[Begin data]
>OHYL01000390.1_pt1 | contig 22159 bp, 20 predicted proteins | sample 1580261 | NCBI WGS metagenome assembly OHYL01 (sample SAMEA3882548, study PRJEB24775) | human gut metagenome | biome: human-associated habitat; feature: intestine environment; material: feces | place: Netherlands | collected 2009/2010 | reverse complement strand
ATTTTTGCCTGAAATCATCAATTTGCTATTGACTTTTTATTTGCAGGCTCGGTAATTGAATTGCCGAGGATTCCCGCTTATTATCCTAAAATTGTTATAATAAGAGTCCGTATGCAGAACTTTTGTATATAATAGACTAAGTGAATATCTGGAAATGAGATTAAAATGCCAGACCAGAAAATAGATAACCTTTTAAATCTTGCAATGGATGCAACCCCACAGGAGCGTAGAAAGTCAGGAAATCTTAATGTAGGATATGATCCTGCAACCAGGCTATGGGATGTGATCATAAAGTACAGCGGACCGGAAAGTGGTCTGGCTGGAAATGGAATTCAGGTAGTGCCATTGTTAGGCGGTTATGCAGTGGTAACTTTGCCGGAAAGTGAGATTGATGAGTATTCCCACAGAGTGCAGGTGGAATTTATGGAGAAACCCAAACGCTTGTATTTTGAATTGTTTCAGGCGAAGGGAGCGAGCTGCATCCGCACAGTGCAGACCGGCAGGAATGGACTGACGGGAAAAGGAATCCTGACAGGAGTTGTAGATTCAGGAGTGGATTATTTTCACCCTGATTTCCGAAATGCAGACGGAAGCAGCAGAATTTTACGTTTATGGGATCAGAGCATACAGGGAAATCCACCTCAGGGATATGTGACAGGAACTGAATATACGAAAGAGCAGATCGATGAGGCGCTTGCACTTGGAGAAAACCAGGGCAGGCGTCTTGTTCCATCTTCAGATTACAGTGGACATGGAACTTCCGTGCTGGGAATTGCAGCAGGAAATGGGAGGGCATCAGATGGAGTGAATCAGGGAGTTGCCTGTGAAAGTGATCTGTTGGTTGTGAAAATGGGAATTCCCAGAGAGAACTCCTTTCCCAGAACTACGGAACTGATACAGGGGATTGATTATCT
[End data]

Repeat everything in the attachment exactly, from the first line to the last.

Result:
>OHYL01000390.1_pt1 | contig 22159 bp, 20 predicted proteins | sample 1580261 | NCBI WGS metagenome assembly OHYL01 (sample SAMEA3882548, study PRJEB24775) | human gut metagenome | biome: human-associated habitat; feature: intestine environment; material: feces | place: Netherlands | collected 2009/2010 | reverse complement strand
ATTTTTGCCTGAAATCATCAATTTGCTATTGACTTTTTATTTGCAGGCTCGGTAATTGAATTGCCGAGGATTCCCGCTTATTATCCTAAAATTGTTATAATAAGAGTCCGTATGCAGAACTTTTGTATATAATAGACTAAGTGAATATCTGGAAATGAGATTAAAATGCCAGACCAGAAAATAGATAACCTTTTAAATCTTGCAATGGATGCAACCCCACAGGAGCGTAGAAAGTCAGGAAATCTTAATGTAGGATATGATCCTGCAACCAGGCTATGGGATGTGATCATAAAGTACAGCGGACCGGAAAGTGGTCTGGCTGGAAATGGAATTCAGGTAGTGCCATTGTTAGGCGGTTATGCAGTGGTAACTTTGCCGGAAAGTGAGATTGATGAGTATTCCCACAGAGTGCAGGTGGAATTTATGGAGAAACCCAAACGCTTGTATTTTGAATTGTTTCAGGCGAAGGGAGCGAGCTGCATCCGCACAGTGCAGACCGGCAGGAATGGACTGACGGGAAAAGGAATCCTGACAGGAGTTGTAGATTCAGGAGTGGATTATTTTCACCCTGATTTCCGAAATGCAGACGGAAGCAGCAGAATTTTACGTTTATGGGATCAGAGCATACAGGGAAATCCACCTCAGGGATATGTGACAGGAACTGAATATACGAAAGAGCAGATCGATGAGGCGCTTGCACTTGGAGAAAACCAGGGCAGGCGTCTTGTTCCATCTTCAGATTACAGTGGACATGGAACTTCCGTGCTGGGAATTGCAGCAGGAAATGGGAGGGCATCAGATGGAGTGAATCAGGGAGTTGCCTGTGAAAGTGATCTGTTGGTTGTGAAAATGGGAATTCCCAGAGAGAACTCCTTTCCCAGAACTACGGAACTGATACAGGGGATTGATTATCT